I have a confession to make.
It might not seem like a big deal to you. But it is a big one to me.
For a long time, I have dealt with a lot of self-doubt. A lot of insecurity. A lot of anxiety and even occasional depression. I thought that all of these things might have many different causes.
It has taken me nearly all of my 30 years to realize that virtually all of the sufferings in my mind all come from one source.
The source of all my frustrations and anxieties is this: I care …
I care about what people think of me. I care about it a lot.
I care about it at work. I care about it in church. I care about what you think of me. It really is true. I am not speaking in hyperbole. I have tried to hide or deny that fact. I have tried to act like I don’t care. But trying to cover it up has caused me so much suffering. I care profoundly about what people think of me. Maybe that makes me a narcissist. Now, I’m afraid people might think I’m a narcissist.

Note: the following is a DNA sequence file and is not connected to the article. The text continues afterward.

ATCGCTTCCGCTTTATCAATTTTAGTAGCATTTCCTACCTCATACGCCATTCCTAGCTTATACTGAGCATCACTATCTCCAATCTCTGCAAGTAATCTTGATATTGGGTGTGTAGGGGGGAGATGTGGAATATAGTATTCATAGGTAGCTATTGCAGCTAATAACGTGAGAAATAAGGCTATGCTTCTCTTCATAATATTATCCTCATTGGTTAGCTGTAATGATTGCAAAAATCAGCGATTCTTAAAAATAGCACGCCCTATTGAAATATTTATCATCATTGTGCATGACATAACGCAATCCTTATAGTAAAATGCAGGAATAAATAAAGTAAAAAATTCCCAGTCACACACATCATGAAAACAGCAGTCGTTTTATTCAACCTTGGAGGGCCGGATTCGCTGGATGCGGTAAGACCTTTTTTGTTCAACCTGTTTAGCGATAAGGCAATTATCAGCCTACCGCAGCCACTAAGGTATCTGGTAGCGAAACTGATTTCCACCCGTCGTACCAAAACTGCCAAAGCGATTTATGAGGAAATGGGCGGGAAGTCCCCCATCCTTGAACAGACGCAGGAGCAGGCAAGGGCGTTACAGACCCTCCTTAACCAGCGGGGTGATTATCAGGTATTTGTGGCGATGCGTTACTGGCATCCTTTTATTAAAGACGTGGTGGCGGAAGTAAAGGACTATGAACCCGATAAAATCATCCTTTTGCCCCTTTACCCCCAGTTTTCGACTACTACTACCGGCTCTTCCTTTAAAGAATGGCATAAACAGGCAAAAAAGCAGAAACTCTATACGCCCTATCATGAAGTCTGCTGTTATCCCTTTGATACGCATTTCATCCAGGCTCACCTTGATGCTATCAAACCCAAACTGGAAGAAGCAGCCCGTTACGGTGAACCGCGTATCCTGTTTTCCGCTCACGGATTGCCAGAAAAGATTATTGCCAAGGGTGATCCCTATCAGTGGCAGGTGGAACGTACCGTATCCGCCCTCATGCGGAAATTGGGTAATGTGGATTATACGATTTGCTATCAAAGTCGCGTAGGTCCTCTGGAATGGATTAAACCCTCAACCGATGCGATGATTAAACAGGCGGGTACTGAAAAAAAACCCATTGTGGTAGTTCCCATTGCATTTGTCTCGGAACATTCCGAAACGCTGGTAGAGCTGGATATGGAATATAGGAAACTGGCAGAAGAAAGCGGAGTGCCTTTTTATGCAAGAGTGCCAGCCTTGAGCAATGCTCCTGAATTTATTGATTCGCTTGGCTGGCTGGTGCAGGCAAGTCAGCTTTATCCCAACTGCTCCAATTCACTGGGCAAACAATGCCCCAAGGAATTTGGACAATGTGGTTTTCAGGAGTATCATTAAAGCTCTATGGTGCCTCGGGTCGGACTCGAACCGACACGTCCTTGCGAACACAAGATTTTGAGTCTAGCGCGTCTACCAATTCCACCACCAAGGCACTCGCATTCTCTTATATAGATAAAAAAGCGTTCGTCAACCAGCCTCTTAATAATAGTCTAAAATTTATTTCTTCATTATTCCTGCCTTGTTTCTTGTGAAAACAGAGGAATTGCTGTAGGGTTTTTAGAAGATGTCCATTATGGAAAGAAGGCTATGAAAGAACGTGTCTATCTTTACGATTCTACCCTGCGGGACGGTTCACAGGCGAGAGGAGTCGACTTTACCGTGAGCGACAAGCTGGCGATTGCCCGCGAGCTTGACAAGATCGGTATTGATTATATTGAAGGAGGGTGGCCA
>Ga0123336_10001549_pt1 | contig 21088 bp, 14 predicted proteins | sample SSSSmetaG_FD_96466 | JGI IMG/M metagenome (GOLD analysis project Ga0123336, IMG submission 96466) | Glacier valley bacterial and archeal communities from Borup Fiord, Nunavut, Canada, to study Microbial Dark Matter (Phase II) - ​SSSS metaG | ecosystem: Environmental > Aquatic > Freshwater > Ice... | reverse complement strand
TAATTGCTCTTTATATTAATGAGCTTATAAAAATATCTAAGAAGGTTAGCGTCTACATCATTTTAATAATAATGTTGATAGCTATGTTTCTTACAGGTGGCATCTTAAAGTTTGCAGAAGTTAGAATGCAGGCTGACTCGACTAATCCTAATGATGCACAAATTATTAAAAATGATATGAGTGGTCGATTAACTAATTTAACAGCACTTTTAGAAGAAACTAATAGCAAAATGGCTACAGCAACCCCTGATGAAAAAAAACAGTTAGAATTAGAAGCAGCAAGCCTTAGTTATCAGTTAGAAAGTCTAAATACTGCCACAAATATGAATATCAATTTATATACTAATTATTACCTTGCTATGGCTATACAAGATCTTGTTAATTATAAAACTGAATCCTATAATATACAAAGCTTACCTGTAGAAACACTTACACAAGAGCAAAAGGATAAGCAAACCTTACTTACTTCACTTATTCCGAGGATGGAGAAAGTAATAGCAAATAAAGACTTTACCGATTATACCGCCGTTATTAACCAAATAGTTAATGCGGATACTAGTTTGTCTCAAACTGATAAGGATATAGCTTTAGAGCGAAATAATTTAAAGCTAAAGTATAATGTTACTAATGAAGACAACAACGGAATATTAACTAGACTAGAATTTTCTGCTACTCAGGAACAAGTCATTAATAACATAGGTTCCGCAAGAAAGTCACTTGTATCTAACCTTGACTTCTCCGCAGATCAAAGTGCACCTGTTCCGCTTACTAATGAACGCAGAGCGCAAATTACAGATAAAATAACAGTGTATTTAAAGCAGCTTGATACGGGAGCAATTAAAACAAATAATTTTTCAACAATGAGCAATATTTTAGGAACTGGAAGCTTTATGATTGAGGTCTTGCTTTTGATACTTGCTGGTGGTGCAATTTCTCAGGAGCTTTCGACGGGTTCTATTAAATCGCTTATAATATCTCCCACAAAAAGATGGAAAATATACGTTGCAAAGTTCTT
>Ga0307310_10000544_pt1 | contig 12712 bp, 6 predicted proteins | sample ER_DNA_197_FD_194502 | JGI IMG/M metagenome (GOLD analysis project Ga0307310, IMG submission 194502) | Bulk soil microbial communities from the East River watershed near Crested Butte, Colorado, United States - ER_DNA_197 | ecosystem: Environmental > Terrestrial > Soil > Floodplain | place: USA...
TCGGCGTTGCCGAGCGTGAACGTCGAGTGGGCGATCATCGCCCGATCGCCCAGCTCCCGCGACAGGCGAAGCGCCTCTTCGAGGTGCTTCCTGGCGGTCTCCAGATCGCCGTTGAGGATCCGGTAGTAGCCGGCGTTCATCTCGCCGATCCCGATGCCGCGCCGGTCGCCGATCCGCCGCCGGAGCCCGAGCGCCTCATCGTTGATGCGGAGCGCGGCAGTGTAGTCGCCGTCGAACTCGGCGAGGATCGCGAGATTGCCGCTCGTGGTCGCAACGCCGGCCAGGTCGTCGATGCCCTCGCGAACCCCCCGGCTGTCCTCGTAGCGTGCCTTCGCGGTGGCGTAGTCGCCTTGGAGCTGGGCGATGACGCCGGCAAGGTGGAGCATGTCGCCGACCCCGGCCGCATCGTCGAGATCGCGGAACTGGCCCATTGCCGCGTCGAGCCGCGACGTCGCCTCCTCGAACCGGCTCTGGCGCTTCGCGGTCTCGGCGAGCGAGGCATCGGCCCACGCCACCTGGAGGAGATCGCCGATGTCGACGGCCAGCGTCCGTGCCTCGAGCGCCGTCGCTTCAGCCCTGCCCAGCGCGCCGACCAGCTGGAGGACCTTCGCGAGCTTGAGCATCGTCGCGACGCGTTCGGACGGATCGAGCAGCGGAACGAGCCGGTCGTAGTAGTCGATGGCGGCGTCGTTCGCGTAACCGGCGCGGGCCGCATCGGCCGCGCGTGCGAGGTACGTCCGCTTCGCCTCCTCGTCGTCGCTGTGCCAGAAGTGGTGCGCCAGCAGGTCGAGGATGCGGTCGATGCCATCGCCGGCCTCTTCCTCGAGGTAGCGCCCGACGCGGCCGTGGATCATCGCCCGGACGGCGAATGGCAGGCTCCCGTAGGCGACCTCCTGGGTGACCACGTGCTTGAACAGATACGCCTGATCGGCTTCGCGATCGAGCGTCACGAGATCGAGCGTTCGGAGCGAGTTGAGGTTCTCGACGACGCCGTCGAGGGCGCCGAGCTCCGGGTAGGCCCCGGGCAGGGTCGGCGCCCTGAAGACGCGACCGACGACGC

Perhaps in our age of social media, it’s easier than ever to get caught up in what others think of us. There are so many more people whose opinions we can care about.
This is what I’m trying to do to recover from my obsession with what people think of me.
Who Do You Say That I Am?
There comes a point in the books of Matthew, Mark and Luke when Jesus could not be more popular. He is feeding thousands, healing, teaching. Everyone wants a piece of Jesus.
At some point, Jesus asks his disciples something curious. He asks, “Who do people say I am?” In other words, when Jesus isn’t around, what do people say about him?
For a guy with a penchant for making a public spectacle, it’s a rare moment of reflection. Jesus is actually wondering what the public opinion is about him. And the news isn’t great. Everyone has wildly different expectations for Jesus. Some people think he’s John the Baptist or Elijah or another prophet. That’s got to be discouraging.
Do They Have a Right to Their Opinion?
Jesus does something interesting in light of this bad news.